[Page 179]

58. Telegram From the Department of State to the Embassy in Iran1

73527. Subject: U.S.–Iran Cooperation. Ref: State 48689, Tehran 2091.2 For Ambassador from the Secretary.

1. Following the Shah’s favorable reaction to our proposal to broaden and deepen our relations, the next step is to set the stage for substantive and concrete discussion of priority areas of cooperation we would both wish to pursue. I want it emphasized that we view this new effort as very much an equal partnership exchange in which both sides will feel free to advance new ideas and suggestions and to discuss these fully, freely and frankly. Please approach the Shah along the following lines.

2. We are gratified by his positive response to our proposal and want to move expeditiously to give substance in concrete ways to the concept of broadening and deepening our ties. Since our first approach to him, we have developed some specific ideas which we believe have merit and on which we are prepared to move promptly once we have the Shah’s reaction and any suggestions he may have. We want to emphasize from the outset that we wish to be responsive and we desire our planning to be in accord with Shah’s own views and priorities. I look forward to discussing this personally with the Shah at a fairly early date so as to have the full benefit of his own views as to how we can most effectively work together over the entire range of our mutual interest.

3. We believe there is considerable scope for expanded cooperation between our countries in the economic field. In order to provide proper focus and suitable high-level official guidance, we suggest the establishment of a Joint Economic Commission at the Cabinet level. On our side, we have contemplated that the Commission would be headed by the Secretary of Treasury. This is of course up to the Shah, but in our own planning for this Commission we have been assuming he would [Page 180]wish to designate either the Minister of Finance or the Minister of Economy as the Iranian head. Between sessions of the Commission, which might meet annually or more frequently as it decides, the business of the Commission could be carried out by standing or ad hoc working groups that could address general areas of concern or specific projects.

4. We have noted the priority the Shah gives to developing alternative means of energy production through nuclear power and agree this is the area in which we might most usefully begin on a specific program of cooperation and collaboration. I suggest this be the first working group under our Joint Economic Commission. The Chairman of the Atomic Energy Commission is prepared to visit Tehran with a team of experts to discuss, with whomever the Shah designates, ways and means by which we can most usefully cooperate in this field based on our own extensive experience.

5. We are also prepared to get together a team or teams of experts to visit Iran or to receive Iranian officials here to explore ways of transferring U.S. technological skills and know-how to Iran so as to develop a research or manufacturing capability in other selected areas it considers of high priority. We have in mind such areas as water desalinization, solar power, and certain fields of mechanical and electronic engineering, including solid state electronics and production of selected military end items. We would welcome the Shah’s views as to whether these are areas of particular interest or whether there are others he would wish us to consider.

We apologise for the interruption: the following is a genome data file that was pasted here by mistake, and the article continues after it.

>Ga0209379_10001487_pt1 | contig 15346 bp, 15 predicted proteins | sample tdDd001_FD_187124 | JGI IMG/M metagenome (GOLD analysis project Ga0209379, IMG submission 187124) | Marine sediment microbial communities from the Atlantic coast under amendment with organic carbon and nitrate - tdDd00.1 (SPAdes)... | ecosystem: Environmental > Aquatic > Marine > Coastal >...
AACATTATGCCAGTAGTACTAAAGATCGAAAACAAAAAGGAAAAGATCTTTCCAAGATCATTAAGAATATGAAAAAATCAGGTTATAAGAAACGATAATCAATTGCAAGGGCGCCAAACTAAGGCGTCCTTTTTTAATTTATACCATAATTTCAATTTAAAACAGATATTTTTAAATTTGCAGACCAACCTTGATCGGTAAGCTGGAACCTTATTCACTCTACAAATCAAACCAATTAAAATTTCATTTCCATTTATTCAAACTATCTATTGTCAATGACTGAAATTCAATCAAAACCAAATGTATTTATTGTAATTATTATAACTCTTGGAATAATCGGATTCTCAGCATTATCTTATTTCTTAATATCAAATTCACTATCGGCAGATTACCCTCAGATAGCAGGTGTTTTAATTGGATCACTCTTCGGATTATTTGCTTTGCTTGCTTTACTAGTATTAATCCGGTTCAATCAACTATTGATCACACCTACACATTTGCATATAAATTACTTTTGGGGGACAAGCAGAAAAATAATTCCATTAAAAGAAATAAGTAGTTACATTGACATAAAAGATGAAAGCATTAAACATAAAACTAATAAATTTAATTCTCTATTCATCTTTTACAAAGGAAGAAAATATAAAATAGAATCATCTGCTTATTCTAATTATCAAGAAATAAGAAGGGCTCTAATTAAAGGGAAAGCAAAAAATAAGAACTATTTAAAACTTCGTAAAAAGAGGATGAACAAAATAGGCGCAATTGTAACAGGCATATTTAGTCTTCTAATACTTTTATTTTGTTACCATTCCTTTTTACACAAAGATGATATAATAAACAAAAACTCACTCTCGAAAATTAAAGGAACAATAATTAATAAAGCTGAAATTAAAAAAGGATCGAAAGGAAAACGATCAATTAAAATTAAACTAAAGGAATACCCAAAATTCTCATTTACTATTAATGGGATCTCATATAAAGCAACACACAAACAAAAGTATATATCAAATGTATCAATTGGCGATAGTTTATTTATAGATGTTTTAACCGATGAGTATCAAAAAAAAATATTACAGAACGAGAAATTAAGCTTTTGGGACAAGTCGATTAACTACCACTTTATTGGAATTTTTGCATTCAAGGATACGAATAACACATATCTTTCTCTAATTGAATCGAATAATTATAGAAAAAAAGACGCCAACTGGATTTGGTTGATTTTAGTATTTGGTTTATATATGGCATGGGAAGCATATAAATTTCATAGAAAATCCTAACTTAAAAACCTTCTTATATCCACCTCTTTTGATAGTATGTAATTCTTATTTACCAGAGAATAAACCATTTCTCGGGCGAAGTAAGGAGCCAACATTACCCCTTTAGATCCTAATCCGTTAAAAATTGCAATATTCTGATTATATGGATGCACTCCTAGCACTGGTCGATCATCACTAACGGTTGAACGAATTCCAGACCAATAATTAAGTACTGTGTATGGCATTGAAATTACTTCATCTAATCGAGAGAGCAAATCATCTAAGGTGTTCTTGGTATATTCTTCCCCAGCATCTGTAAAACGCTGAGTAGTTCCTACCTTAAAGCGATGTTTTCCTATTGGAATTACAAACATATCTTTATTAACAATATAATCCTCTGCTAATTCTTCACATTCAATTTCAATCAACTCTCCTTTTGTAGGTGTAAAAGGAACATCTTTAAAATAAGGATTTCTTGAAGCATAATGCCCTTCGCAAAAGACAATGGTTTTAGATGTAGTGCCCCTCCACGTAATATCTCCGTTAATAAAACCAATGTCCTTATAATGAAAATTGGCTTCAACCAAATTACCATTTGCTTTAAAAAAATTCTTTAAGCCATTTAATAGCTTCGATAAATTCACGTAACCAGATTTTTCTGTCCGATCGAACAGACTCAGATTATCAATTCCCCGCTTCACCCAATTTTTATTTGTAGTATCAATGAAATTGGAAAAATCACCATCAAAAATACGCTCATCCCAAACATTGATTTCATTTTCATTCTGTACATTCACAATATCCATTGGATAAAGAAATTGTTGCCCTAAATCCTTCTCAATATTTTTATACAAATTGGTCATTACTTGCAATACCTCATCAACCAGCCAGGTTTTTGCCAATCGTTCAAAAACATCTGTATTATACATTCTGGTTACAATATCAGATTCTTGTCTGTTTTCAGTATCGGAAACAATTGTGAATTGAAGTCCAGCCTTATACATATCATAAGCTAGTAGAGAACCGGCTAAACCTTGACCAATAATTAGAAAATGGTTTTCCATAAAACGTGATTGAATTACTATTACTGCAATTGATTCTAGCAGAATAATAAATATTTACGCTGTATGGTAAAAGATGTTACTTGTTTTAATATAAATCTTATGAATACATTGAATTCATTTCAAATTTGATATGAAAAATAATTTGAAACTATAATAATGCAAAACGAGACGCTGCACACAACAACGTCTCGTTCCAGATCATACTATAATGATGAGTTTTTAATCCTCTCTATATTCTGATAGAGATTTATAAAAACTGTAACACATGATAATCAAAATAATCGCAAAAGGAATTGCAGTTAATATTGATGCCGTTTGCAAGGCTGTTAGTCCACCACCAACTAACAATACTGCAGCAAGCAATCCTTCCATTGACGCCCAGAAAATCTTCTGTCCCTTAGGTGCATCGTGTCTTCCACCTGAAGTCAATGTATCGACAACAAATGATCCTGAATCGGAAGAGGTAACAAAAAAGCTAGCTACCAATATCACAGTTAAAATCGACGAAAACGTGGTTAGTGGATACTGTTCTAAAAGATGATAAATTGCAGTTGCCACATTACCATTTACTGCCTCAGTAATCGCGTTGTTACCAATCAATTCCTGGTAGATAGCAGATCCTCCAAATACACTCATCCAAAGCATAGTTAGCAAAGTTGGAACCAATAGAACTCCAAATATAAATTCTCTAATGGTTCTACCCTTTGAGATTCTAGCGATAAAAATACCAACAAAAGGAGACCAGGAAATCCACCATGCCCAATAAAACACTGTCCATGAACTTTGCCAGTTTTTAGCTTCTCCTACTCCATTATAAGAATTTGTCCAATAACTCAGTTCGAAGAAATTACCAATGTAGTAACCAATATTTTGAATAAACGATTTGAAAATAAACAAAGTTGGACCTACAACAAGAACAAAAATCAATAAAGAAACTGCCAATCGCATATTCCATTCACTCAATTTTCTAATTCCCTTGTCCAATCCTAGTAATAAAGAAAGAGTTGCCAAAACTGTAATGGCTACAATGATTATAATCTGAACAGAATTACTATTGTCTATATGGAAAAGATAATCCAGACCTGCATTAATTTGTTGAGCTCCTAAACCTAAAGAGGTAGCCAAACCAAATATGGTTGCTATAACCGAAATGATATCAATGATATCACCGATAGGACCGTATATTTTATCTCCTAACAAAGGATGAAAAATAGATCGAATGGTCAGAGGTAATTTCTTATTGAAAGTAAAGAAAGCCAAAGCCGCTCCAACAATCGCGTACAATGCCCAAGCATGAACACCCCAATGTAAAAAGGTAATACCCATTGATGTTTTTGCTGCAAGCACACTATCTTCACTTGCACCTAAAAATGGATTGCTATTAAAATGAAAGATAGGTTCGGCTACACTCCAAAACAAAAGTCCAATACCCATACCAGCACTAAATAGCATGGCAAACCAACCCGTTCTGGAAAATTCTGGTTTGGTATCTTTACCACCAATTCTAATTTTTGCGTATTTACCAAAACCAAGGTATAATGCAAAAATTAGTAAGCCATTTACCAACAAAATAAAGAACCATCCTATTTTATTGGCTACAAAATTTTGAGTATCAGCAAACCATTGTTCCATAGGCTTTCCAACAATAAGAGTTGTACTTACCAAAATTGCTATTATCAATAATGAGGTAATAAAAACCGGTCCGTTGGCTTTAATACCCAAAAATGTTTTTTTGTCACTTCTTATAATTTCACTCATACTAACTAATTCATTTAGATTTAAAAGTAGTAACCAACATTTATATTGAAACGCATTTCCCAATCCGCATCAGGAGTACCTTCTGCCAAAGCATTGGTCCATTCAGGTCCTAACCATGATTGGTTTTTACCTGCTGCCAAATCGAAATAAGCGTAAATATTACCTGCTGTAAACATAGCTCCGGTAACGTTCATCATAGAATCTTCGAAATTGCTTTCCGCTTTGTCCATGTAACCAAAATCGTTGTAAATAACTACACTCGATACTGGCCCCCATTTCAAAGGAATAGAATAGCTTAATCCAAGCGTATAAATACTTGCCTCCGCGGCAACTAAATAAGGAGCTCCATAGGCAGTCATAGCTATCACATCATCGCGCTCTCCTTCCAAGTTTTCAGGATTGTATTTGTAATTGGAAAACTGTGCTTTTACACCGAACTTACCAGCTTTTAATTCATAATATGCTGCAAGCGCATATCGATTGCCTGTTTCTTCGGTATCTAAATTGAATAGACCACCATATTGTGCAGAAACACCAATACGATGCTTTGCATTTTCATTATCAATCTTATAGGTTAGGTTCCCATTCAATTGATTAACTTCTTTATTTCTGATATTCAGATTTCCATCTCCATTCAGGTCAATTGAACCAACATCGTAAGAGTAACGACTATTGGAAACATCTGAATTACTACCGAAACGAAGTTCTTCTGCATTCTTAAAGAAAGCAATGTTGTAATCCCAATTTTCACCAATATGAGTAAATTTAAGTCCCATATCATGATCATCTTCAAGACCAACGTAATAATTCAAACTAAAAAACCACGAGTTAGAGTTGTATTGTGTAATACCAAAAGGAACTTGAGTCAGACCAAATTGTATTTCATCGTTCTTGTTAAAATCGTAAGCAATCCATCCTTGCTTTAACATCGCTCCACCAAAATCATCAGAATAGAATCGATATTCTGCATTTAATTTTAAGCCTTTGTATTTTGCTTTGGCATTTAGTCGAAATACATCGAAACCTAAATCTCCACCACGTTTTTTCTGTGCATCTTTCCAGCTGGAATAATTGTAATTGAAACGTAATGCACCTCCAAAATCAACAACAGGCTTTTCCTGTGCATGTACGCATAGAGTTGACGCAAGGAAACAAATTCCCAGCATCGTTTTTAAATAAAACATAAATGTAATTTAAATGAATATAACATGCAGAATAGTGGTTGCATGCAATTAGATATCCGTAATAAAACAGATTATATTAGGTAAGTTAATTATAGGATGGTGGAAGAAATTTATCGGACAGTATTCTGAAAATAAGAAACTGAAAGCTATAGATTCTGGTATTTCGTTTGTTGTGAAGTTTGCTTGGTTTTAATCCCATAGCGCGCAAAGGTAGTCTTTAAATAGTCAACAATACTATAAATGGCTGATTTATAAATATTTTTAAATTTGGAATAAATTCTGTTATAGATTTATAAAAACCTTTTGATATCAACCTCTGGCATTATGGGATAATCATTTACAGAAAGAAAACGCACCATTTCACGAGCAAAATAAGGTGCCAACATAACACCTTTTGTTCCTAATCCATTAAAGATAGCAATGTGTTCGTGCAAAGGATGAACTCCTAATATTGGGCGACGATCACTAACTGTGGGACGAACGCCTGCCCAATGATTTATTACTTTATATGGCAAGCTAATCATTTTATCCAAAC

6. You should note our understanding of the Shah’s high interest in developing a petrochemical capability which will enhance and diversify the value of his oil resources. You may tell him we are prepared to field a team of experts or to explore here with his own representatives concrete ways in which the U.S. and Iran might collaborate in bringing his desires to realization.

7. You might also note our understanding of the Shah’s interest in the fields of advanced radar and communications including satellite and ground systems, and that we are prepared to discuss ways in which Iran might become involved in these fields. (FYI: With regard possible US teams under 5, 6, and 7 above, we need to explore how much can be done through USG personnel and existing official funds, recognizing that private industry and expertise will be needed to do the job. You should therefore handle these suggestions in way to leave US flexibility. End FYI)

8. We would welcome knowing other subjects the Shah might like to have addressed for priority attention under our proposed Joint Economic Commission. (FYI: We are exploring potential for collaboration [Page 181]on complex problems such as Iranian desire for assured supply of raw materials, and channeling of resources to the neediest nations, but are not in position to offer specifics at this time. End FYI)